A full-sized spare adds 30 to 50 pounds to a car, Wardle said; a typical doughnut adds about 25 pounds. When car manufacturers are trying to meet ever more stringent emissions and fuel efficiency requirements, Wardle said 30 to 50 pounds of spare tire “is significant.”

“You might think that’s trivial” when compared to the weight of a car, Grasman said. But “if you’re trying to eke out every bit of range that you can, having a 25-pound tire in there is extra weight you’re just carrying around,” he said.

Gil Tal, director of the Electric Vehicle Research Center at UC Davis, said removing the spare probably increases an electric car’s range by “point something” percent. “If it’s a 400-mile car, it’s [an extra] mile or two,” he said. But after a manufacturer takes all the easy steps to boost range, he said, it’s left to scrape out more miles, however it can.

The drive to cut costs

Equipping a car with a spare tire increases the cost of building it. Grasman estimated that adding a full-sized spare costs the manufacturer $100 to $300, depending on the vehicle.

And tires for an EV may be more expensive than those for a gas-powered vehicle of the same size. That’s because EVs tend to be heavier than their gas-fueled counterparts, so they require sturdier tires. And with comparatively quiet engines, they need tires that don’t generate as much road noise.

Do spares pose a safety threat in EVs?

Honda didn’t respond to a request to elaborate on the email sent to Newlander, so it’s hard to tell what it thought the safety issue might be.

Tal of UC Davis was skeptical that manufacturers were leaving spares out of their hybrids and EVs for that reason. “To the best of my knowledge,” he said, “it has nothing to do with safety.”

Wardle said that with a heavy spare wheel positioned near an elaborate and heavy battery assembly on the underside of the trunk, “there is a danger that in a severe frontal impact — a head-on crash — that spare wheel could break away from its retaining bolt and become a projectile that rips through the battery unit. So as well as the risk of injury to passengers and bystanders from the actual collision forces, there is the potential of short-circuiting and explosive overheating of the high-voltage battery unit.”

Grasman acknowledged that, while unlikely, it’s possible that a spare could do something bad to a battery in an accident. But he added, “You could change the design of the vehicle to make sure that didn’t happen.”

He also wondered why Honda would want to suggest that a spare could damage the battery in a collision.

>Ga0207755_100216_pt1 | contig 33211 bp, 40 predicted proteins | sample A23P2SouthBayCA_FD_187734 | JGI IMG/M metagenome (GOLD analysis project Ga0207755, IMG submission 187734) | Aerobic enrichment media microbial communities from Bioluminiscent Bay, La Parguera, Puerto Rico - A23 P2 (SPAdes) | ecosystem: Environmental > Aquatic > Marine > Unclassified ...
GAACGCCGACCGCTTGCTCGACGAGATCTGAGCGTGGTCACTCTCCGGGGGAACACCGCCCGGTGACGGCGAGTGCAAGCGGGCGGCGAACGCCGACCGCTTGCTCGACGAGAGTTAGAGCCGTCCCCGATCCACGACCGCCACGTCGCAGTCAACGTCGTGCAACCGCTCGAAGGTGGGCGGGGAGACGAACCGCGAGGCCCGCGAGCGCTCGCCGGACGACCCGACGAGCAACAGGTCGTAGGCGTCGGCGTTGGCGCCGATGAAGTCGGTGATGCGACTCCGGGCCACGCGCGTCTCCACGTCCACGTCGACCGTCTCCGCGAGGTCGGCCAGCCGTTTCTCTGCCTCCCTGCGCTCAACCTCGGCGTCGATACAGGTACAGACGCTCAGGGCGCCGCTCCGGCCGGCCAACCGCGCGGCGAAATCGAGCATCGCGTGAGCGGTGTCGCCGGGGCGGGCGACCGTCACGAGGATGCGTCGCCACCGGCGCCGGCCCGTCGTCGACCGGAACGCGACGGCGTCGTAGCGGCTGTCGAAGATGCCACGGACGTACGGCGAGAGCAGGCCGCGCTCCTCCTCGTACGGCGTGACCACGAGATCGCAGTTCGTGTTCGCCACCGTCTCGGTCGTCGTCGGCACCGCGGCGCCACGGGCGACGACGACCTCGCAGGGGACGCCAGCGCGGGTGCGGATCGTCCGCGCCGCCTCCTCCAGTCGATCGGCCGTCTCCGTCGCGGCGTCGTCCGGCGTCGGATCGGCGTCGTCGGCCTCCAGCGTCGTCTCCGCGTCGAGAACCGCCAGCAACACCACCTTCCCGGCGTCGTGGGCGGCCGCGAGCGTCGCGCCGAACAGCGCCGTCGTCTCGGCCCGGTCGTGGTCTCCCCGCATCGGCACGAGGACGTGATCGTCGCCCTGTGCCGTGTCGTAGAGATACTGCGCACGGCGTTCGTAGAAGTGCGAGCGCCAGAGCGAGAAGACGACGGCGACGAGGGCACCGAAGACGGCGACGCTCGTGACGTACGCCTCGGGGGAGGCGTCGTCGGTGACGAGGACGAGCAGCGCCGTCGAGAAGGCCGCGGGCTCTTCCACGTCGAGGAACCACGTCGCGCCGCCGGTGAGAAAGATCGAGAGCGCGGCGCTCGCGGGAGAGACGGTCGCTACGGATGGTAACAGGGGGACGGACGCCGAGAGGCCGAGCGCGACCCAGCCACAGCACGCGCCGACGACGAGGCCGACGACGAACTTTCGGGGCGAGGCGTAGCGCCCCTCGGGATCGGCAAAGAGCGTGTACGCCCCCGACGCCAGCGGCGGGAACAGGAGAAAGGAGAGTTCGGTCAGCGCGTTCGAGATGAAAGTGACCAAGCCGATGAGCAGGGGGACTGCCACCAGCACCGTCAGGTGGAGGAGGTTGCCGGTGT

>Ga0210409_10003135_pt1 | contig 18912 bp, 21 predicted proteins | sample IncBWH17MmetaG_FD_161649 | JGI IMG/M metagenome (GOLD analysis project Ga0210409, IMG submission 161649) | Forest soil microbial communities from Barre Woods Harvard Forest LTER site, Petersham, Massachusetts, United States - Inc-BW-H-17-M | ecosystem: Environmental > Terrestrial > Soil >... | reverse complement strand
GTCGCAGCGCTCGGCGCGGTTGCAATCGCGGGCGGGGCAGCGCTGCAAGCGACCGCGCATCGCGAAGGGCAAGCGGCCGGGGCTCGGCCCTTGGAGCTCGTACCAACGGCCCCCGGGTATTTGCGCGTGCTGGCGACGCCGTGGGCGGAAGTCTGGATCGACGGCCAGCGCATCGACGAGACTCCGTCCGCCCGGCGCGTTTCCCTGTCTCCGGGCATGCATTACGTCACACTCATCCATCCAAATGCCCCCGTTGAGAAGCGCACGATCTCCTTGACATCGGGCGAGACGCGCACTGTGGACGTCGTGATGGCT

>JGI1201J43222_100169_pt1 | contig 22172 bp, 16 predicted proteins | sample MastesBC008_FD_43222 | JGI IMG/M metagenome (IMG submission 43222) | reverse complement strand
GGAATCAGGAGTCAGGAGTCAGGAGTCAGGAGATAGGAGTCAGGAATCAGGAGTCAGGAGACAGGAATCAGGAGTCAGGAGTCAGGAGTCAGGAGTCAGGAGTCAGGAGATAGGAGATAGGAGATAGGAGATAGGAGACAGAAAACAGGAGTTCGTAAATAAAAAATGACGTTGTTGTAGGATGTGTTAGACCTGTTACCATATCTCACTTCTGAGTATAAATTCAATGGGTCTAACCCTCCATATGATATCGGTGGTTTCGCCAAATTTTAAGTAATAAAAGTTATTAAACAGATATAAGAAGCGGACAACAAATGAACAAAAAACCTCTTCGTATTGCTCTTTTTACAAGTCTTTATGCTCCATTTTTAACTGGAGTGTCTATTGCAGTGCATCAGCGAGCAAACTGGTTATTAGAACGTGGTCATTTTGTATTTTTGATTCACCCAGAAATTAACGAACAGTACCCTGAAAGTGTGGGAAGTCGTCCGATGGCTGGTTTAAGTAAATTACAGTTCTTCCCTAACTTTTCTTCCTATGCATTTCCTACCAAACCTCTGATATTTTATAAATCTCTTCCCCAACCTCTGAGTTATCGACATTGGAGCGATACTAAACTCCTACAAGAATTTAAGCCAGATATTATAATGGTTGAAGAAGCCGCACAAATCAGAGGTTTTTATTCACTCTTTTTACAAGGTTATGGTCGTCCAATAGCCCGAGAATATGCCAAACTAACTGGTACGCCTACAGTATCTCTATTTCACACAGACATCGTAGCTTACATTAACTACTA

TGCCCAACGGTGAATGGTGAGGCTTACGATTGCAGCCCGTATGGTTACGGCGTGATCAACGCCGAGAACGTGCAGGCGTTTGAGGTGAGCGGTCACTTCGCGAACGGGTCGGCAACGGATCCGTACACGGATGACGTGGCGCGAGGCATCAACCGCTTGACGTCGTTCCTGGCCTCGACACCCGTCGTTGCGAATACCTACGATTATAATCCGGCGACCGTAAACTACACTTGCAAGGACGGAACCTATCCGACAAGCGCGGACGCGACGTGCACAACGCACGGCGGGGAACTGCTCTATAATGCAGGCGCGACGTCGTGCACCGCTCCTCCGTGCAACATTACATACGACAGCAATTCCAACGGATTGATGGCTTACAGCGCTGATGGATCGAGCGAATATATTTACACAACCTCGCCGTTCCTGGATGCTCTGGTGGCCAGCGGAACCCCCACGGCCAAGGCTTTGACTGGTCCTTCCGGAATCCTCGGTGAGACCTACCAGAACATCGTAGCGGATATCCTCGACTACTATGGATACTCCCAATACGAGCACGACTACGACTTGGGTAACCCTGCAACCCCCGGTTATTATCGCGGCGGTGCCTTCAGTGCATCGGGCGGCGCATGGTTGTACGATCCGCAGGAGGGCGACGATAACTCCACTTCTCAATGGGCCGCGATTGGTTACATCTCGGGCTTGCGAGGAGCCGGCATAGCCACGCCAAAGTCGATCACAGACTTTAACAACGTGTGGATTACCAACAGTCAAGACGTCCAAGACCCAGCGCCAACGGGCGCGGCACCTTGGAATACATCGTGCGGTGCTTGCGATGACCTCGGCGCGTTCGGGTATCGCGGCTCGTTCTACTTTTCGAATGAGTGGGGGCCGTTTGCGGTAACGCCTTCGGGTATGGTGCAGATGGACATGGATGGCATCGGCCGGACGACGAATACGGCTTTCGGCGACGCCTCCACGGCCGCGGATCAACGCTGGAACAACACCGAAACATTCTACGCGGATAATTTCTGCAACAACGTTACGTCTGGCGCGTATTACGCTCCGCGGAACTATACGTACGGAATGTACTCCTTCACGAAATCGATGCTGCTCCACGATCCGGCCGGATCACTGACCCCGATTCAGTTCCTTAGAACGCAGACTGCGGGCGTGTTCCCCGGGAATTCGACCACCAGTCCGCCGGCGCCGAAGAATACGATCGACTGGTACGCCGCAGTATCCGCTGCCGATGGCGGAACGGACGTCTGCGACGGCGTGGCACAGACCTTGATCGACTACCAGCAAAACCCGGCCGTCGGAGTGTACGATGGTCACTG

“What about the headrest, what about all the cargo I stick in my trunk?” Grasman asked. “They’re kinda opening themselves up, I think.”

Do you really need a spare?

Tal said that tires are much better and more durable than they used to be. And because federal regulations require new cars to have tire pressure indicators, he said, drivers are alerted as soon as their tires need air.

“In most cases, flat tires … are the outcome of long low-pressure driving,” he said. “And if you drive a modern car, it will tell you [that] you have low pressure long before you get into the catastrophic failure” of a flat.

Many cars without spares come with kits to patch and reinflate a tire that’s low on air. But even when a tire does go flat, Tal said, “the most common behavior today is calling AAA and sitting in your car and playing on your phone.”

That’s the behavioral side of the equation, Grasman said. “People don’t know how to change a spare tire, so they’re not going to do it anyway,” he said.

For these drivers, carmakers may safely assume that a can of Fix-a-Flat will be more useful than a spare, a jack and a tire iron. Alternatively, manufacturers can offer roadside assistance for free (as Tesla does) or for a fee (through services like OnStar, which is owned by General Motors).

Newlander said it’s self-serving for carmakers to argue that people don’t need a spare. “For driving around town or short distances or during daylight hours, it’s one thing” to go without a back-up tire. “But for a nighttime return from San Diego, say, or Mammoth, I don’t think so.”

He has some experience on that front. “We had a flat tire in the mountains, I don’t know, 10 years ago,” he said. “It was fine because we had a spare tire.”